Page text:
Meet the Chair: Q&A with Business Roundtable Chair Chuck Robbins, Chair and Chief Executive Officer of Cisco

Business Roundtable
3 min readMar 20, 2024

This year, Chuck Robbins, Chair and Chief Executive Officer of Cisco, assumed the role of Chair at Business Roundtable — an association of CEOs of America’s leading companies, representing every sector of the U.S. economy. The Roundtable team sat down with Chuck for a brief Q&A at the beginning of his tenure.

Q: What is the most important thing people should know about Business Roundtable?

A: Business Roundtable is the voice of America’s CEOs in Washington, DC — with Cisco being one of the many companies represented. Cisco has always had a strong presence in Washington and the same is true for most Roundtable companies. Individually, we all use our voices on issues that are important to our specific businesses and industries. However, Business Roundtable is focused on a broader set of issues and public policies that are overwhelmingly important to driving economic growth and creating opportunities for all Americans.

Q: How long have you been a member of Business Roundtable?

A: I joined the Roundtable in 2015 and served as Chair of its immigration policy committee from January 2018 through December 2020, during which time I also served on the Board.

Q: What is Cisco’s core business and how might most American consumers know you?

A: When you think about Cisco historically, you most likely think of us as the company that helped build out and power the Internet with our core networking products.

The networks we have built over the last several decades serve as the critical infrastructure for organizations around the world. With this as the foundation, we also deliver cybersecurity, observability and collaboration solutions that not only connect and protect these organizations and their data but can allow them to seamlessly adopt new technologies to deliver amazing experiences. Take AI as an example. As the world adopts AI, Cisco plays a critical role in building out the secure infrastructure required to support this.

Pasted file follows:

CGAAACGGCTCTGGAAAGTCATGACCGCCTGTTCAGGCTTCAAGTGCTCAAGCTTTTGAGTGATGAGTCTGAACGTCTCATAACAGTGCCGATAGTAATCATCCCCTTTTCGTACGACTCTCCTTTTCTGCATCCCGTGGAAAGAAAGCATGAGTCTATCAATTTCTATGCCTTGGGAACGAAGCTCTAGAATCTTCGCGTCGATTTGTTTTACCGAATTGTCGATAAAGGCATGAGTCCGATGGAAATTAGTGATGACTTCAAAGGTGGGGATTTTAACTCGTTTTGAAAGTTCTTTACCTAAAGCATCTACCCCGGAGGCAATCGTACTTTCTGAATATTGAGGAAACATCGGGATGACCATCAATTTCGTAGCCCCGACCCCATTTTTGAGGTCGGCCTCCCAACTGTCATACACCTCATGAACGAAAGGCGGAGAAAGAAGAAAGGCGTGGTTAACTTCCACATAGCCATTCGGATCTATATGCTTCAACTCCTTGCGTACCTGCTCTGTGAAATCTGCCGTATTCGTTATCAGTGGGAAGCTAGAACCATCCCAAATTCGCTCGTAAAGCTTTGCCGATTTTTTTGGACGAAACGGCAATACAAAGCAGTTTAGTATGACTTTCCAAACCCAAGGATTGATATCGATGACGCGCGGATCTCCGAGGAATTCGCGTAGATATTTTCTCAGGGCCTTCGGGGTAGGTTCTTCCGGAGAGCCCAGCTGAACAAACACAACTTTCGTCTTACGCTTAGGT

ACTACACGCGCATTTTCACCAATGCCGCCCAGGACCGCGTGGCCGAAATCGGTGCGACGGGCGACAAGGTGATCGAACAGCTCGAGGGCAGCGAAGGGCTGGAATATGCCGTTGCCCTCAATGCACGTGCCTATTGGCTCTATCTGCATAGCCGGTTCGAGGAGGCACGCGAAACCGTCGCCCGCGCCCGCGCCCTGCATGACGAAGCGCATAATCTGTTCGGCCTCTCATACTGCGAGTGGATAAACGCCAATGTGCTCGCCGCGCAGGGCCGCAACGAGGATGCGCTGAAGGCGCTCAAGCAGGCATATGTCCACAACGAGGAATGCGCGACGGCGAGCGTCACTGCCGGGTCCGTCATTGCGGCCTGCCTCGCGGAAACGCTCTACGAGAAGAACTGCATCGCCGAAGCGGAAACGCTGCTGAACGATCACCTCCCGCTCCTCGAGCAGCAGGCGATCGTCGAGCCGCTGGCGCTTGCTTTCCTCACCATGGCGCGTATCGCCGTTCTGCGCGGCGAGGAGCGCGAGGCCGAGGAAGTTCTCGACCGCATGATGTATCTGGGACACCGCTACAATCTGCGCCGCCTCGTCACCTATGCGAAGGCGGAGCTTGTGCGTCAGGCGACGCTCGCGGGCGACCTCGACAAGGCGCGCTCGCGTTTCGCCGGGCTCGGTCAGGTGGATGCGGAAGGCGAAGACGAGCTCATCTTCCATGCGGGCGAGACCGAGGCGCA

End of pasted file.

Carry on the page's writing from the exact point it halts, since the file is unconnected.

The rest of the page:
In the simplest of terms, we help our customers securely connect everything to make anything possible.

Q: Why is it important for business to have a collective voice in Washington?

A: The Roundtable’s membership includes more than 200 CEOs of America’s largest employers. Speaking with one collective voice through the organization allows us to have a louder megaphone and a bigger impact. In Washington, that helps us advocate most effectively for policies to strengthen the economy and expand opportunity.

Q: What is the most urgent policy issue for Business Roundtable CEOs this year?

A: One of the biggest issues we’re urging Congress to act on is on the “tax extenders” that are expiring or have expired, including immediate R&D expensing. Today, due to the expiration of that provision, U.S. R&D expenses must be capitalized and amortized over five years. This change has led to a hefty tax hike on many companies, including Cisco. For example, Cisco spends more than $6 billion on R&D annually. So, the U.S. should want companies to continue to add R&D in country versus looking abroad. If this became a permanent expiration, then the U.S. would be incenting companies to actually add R&D in foreign countries as opposed to here. And that’s definitely not what we want for America’s economic growth.

We’re talking about trying to ensure that we remain competitive with companies from other countries all around the world, many of which have various incentives and support from their governments. We need to make sure American companies are as innovative. This is the same issue with regulatory overreach. We need to make sure that this country, and the companies in the U.S., can compete around the world — particularly with some of our foreign competitors that have a great deal of support from their governments.

Q: What do you see as the most consequential policy debates during your tenure as Business Roundtable Chair?

A: We need to ensure American businesses remain globally competitive because the strength of our economy and the well-being of every American depends on that. Competitiveness begins with maintaining and improving our pro-growth tax system. In addition to the tax policies that have already expired or are being phased out, we expect other aspects of our pro-growth tax system to come under pressure as we head into 2025. We cannot revert to a tax system that puts America’s businesses behind the eight ball in the global economy. We will also be advocating for ways to improve our workforce development system, prevent burdensome regulations and advance new, high-standard trade agreements.



Business Roundtable

Business Roundtable is an association of CEOs of leading U.S. companies working to promote sound public policy and a thriving U.S. economy.